These are some of the vegetables to grow for autumn harvests. They include a lot of leafy greens like spinach, chard, and oriental veg. Mix and match them for cooler season salads or toss them into a stir fry. Some, like kale and lamb’s lettuce, can stand through frost and cold. Their growth will slow down but they’ll still give you greens during autumn and winter.
Cilantro is a popular herb used in both Asian and Latin American dishes including soups, salads, and ethnic savoury dishes. Though growing the leaves from seed can take up to ten weeks, you can also purchase plant plugs to shorten the growing time. This tip applies to many leafy annual herbs so have a look around your garden centre for ideas.
It’s possible to get a second crop of peas in the autumn. In July sow varieties that are resistant to hot weather and disease like powdery mildew.
Thick fleshy cabbage flavoured leaves that can be used in stir fries, salads, and other dishes that call for cabbage leaves and greens. When grown in containers you must use the plants in their ‘baby’ state. In open ground they need just over a foot to mature to full size.
This hardy green can take a long time to establish but it is perennial and grows well in containers and in the garden. Though the leaves can get a bit tough later in the winter, it can stand all the way through to spring making it a handy green to have in the garden.
This peppery leaf is easy to grow and can be used in all manner of dishes ranging from salads to rice to pizza toppings. It grows long tap roots and can grow as a perennial if it isn’t killed by frost.
I often see winter varieties recommended for Autumn sowing but it’s probably fine to use any types when sowing in late August to September. With winter varieties, harvest when in a ‘baby’ state for fresh salads. I also generally buy varieties that are marketed as Cut-and-Come again varieties but have had luck with ‘All the Year Round’ lettuce as well.
An Asian vegetable with a peppery, mustardy flavour. It’s used in stir fries but is more commonly uncooked and used in salads or as toppings for savoury dishes.
A mild flavoured crisp vegetable that can be used both raw and cooked. Though each plant needs about a foot to mature into full size, you can grow ‘baby’ leaves in pots and containers.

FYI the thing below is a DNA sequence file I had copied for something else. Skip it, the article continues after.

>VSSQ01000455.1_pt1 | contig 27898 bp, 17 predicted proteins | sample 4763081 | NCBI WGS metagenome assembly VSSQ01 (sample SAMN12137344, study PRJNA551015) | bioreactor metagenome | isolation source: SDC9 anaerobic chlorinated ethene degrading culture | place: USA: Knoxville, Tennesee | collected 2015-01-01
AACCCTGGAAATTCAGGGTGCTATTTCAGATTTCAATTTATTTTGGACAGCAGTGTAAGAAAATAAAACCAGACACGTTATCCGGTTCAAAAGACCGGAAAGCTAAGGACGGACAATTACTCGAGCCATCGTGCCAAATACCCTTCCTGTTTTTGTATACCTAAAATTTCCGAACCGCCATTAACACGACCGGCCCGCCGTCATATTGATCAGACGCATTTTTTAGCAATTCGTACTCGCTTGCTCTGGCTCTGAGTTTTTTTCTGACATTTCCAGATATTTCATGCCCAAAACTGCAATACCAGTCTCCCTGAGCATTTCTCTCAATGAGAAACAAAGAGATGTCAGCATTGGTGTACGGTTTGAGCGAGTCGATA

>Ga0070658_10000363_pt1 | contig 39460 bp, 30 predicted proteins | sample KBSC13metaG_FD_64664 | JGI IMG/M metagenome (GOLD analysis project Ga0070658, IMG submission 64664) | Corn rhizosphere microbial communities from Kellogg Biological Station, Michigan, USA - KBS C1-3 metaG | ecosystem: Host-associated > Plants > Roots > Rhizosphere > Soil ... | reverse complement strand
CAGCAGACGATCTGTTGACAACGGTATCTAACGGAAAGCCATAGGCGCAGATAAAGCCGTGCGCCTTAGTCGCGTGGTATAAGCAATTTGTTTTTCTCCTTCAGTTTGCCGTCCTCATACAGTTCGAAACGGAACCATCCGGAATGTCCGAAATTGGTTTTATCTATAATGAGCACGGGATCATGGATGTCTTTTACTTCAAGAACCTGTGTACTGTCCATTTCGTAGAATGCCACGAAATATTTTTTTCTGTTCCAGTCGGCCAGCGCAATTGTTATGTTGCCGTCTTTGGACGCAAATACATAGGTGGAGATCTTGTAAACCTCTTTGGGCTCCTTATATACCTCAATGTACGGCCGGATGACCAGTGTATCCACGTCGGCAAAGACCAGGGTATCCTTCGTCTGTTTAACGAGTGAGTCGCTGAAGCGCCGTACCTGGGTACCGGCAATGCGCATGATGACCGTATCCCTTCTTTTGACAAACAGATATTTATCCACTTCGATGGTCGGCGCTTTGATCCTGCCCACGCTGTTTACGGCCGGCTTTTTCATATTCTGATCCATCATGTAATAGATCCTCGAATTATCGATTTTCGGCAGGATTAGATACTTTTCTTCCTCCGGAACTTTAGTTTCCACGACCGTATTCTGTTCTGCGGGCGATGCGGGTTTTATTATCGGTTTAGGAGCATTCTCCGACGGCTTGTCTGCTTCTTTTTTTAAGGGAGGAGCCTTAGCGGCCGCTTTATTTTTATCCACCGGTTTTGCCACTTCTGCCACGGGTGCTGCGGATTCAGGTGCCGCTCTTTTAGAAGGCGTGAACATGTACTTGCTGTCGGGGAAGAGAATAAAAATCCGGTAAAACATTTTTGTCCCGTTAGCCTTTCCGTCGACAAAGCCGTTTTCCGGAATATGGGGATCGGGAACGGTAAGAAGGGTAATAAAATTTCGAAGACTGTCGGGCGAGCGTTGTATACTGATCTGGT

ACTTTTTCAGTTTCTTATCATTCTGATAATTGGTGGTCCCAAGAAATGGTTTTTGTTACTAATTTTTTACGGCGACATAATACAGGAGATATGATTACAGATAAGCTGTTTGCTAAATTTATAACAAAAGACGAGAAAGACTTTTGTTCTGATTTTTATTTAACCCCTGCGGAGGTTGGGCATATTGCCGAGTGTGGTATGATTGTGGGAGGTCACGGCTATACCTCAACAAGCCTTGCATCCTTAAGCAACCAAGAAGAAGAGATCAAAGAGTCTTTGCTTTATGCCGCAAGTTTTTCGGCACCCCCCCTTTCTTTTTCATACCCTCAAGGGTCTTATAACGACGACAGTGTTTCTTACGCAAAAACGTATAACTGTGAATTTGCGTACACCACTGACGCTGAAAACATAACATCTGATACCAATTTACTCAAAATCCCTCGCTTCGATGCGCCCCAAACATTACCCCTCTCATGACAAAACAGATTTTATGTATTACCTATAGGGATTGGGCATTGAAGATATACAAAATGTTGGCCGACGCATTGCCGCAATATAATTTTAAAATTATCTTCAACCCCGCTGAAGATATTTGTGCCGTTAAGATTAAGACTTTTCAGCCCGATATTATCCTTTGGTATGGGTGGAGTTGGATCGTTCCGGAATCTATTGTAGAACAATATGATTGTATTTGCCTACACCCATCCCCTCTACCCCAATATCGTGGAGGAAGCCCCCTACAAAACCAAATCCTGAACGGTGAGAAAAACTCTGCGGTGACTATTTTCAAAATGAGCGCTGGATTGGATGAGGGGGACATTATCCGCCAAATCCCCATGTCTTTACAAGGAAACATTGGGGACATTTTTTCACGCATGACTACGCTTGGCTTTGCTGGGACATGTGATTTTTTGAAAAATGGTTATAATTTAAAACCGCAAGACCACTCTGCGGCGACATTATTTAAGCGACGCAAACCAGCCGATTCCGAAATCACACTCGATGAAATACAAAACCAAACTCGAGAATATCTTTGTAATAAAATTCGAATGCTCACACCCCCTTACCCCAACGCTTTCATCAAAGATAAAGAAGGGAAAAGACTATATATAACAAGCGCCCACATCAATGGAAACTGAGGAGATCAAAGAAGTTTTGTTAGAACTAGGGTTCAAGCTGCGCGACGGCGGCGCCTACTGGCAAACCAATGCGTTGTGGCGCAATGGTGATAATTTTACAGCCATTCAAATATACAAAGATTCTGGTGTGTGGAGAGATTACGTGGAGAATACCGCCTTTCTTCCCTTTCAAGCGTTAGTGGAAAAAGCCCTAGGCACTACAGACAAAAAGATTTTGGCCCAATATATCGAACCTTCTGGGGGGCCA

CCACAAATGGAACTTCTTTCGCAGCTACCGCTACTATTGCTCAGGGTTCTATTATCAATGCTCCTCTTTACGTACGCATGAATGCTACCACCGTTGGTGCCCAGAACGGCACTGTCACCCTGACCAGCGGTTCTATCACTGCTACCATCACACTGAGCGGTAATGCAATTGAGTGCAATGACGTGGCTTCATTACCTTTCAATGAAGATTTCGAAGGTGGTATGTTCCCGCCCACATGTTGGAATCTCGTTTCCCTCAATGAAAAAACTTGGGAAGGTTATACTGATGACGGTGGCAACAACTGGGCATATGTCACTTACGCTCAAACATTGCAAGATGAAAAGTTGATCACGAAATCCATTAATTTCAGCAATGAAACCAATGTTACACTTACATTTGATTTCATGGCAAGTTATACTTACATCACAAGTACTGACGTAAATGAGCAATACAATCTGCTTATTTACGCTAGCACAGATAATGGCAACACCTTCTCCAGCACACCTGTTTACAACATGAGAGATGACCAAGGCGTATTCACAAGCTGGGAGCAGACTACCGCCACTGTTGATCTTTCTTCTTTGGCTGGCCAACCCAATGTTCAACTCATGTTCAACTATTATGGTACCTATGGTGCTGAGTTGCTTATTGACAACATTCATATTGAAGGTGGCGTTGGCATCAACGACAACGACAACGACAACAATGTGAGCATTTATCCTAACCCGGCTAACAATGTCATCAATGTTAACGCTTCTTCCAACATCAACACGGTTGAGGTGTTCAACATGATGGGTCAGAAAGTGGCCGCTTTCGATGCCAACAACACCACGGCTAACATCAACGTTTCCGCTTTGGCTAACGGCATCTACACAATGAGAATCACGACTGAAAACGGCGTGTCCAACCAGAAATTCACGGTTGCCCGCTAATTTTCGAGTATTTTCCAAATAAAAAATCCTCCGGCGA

Similar to Mibuna, this Japanese green resembles Arugula (Rocket) and is used predominantly in salads and uncooked dishes.
Juicy and peppery, radishes are a relatively trouble-free vegetable that loves cooler conditions. If you grow them in the heat of summer you shouldn’t be too surprised if your radishes to go to seed and/or become woody. Autumn and Spring conditions are perfect for these tasty and colourful little root veggies.
This category is for two items – mixed Oriental/Asian greens as sold in seed packets and all the other fantastic green leafy veggies that hail from Asia. Oriental Greens are used in stir-fries, salads, savoury dishes, or simply steamed and used as a side dish. You can find dozens of varieties available both online and in your local gardening centre.
Hot and peppery, use Mustard Greens in salads, stir-fries, and other dishes that need a little heat. Keep in mind that while the baby leaves are tender and flavourful, more mature leaves can be bitter.
Another spicy green that’s fantastic in both salads and soups, Winter Cress is a hardier cousin of Water Cress. Sow the seed in late summer and Autumn and pick leaves from November to early spring. After that, the leaves go bitter.
Make sure to protect these from slugs and snails. When grown in the garden, mine generally always have a few holes in the leaves when it comes time to harvest them. Though they need a bit of space to mature fully, you’ll be able to get decent sized baby Pak Choi if you give them around four inches of space. So thin the baby plants around a few to use as ‘baby’ greens then let the last ones grow on in size.
Though it can take considerably longer for the actual root to develop, you can expect to have beetroot greens ready for picking in as little as a month. The leaves are similar in taste but earthier than Swiss Chard.
Like Radishes, Spinach doesn’t much care for hot conditions. Turn your back on it in the summer and you can expect it to bolt. It’s a perfect vegetable for growing in Autumn though so make sure to sow loads.